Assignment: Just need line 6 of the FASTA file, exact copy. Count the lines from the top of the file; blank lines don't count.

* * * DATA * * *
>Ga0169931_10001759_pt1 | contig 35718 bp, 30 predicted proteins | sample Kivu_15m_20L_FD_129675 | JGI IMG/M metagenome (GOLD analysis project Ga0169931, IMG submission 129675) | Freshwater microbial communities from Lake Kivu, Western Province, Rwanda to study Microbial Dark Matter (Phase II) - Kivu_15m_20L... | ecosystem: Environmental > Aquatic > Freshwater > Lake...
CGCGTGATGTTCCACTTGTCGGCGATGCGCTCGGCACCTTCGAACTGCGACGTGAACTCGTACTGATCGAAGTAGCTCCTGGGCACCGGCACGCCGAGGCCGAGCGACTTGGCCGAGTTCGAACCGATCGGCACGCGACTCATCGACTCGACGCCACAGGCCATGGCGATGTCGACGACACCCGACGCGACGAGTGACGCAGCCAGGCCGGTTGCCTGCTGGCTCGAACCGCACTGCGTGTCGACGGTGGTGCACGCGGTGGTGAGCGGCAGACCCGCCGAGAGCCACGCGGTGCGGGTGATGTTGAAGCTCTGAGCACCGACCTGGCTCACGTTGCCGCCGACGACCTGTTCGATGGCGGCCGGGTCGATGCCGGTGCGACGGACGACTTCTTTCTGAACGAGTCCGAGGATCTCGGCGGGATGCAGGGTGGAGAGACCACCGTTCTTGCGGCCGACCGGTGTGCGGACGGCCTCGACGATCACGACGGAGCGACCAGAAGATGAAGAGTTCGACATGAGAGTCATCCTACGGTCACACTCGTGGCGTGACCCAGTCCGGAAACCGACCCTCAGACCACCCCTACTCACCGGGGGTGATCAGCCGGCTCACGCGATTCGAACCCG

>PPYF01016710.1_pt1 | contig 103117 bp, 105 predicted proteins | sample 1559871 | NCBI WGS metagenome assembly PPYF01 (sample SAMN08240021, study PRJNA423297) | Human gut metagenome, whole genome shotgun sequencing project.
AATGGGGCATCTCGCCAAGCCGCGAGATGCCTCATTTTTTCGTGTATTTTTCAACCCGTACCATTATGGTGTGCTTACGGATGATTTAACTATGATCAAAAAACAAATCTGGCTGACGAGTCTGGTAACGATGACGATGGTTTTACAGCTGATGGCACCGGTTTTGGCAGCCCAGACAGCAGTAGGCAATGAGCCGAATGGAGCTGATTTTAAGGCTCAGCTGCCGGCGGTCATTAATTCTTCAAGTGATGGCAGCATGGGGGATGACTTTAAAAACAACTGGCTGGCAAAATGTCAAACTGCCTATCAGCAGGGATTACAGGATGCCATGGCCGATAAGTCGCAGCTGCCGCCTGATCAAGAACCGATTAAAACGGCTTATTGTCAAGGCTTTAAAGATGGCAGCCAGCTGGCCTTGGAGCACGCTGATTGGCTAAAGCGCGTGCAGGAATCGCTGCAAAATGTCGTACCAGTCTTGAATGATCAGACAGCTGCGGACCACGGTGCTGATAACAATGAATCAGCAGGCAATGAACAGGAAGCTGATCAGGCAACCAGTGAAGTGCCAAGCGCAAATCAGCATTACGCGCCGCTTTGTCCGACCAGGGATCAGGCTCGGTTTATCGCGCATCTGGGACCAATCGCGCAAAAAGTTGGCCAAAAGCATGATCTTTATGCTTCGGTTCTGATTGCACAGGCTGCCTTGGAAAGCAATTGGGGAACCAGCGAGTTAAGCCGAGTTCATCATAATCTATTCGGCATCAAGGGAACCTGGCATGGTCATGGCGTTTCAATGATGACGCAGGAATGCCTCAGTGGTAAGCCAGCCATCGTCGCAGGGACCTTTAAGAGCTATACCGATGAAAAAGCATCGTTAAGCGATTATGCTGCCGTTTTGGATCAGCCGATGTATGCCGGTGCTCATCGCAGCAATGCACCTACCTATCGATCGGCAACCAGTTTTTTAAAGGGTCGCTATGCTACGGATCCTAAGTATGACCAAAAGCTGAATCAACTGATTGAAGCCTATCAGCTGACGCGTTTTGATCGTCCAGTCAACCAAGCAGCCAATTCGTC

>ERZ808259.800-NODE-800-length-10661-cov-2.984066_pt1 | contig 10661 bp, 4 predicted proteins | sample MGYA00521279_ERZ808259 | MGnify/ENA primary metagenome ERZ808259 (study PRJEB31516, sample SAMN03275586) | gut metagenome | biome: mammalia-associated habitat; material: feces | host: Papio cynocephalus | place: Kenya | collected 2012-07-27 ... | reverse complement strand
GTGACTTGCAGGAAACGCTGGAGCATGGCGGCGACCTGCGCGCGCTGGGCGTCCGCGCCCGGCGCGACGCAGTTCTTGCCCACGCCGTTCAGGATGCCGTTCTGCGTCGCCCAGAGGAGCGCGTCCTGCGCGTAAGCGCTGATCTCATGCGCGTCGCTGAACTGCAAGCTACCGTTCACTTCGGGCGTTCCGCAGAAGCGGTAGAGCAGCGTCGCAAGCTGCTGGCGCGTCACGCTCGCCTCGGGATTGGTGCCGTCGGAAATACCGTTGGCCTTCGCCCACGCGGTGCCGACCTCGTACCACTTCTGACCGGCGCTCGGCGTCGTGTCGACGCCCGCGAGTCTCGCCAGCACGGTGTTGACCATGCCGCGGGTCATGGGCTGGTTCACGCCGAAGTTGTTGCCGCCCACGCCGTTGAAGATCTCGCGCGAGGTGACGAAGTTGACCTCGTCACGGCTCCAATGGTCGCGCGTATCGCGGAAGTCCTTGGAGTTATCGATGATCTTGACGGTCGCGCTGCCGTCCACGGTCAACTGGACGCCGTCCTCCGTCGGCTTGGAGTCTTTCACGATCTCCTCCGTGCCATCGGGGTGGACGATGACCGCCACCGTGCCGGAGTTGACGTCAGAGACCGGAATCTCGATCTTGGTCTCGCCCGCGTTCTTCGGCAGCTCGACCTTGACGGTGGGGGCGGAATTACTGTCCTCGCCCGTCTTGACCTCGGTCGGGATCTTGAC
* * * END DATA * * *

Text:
GTGACTTGCAGGAAACGCTGGAGCATGGCGGCGACCTGCGCGCGCTGGGCGTCCGCGCCCGGCGCGACGCAGTTCTTGCCCACGCCGTTCAGGATGCCGTTCTGCGTCGCCCAGAGGAGCGCGTCCTGCGCGTAAGCGCTGATCTCATGCGCGTCGCTGAACTGCAAGCTACCGTTCACTTCGGGCGTTCCGCAGAAGCGGTAGAGCAGCGTCGCAAGCTGCTGGCGCGTCACGCTCGCCTCGGGATTGGTGCCGTCGGAAATACCGTTGGCCTTCGCCCACGCGGTGCCGACCTCGTACCACTTCTGACCGGCGCTCGGCGTCGTGTCGACGCCCGCGAGTCTCGCCAGCACGGTGTTGACCATGCCGCGGGTCATGGGCTGGTTCACGCCGAAGTTGTTGCCGCCCACGCCGTTGAAGATCTCGCGCGAGGTGACGAAGTTGACCTCGTCACGGCTCCAATGGTCGCGCGTATCGCGGAAGTCCTTGGAGTTATCGATGATCTTGACGGTCGCGCTGCCGTCCACGGTCAACTGGACGCCGTCCTCCGTCGGCTTGGAGTCTTTCACGATCTCCTCCGTGCCATCGGGGTGGACGATGACCGCCACCGTGCCGGAGTTGACGTCAGAGACCGGAATCTCGATCTTGGTCTCGCCCGCGTTCTTCGGCAGCTCGACCTTGACGGTGGGGGCGGAATTACTGTCCTCGCCCGTCTTGACCTCGGTCGGGATCTTGAC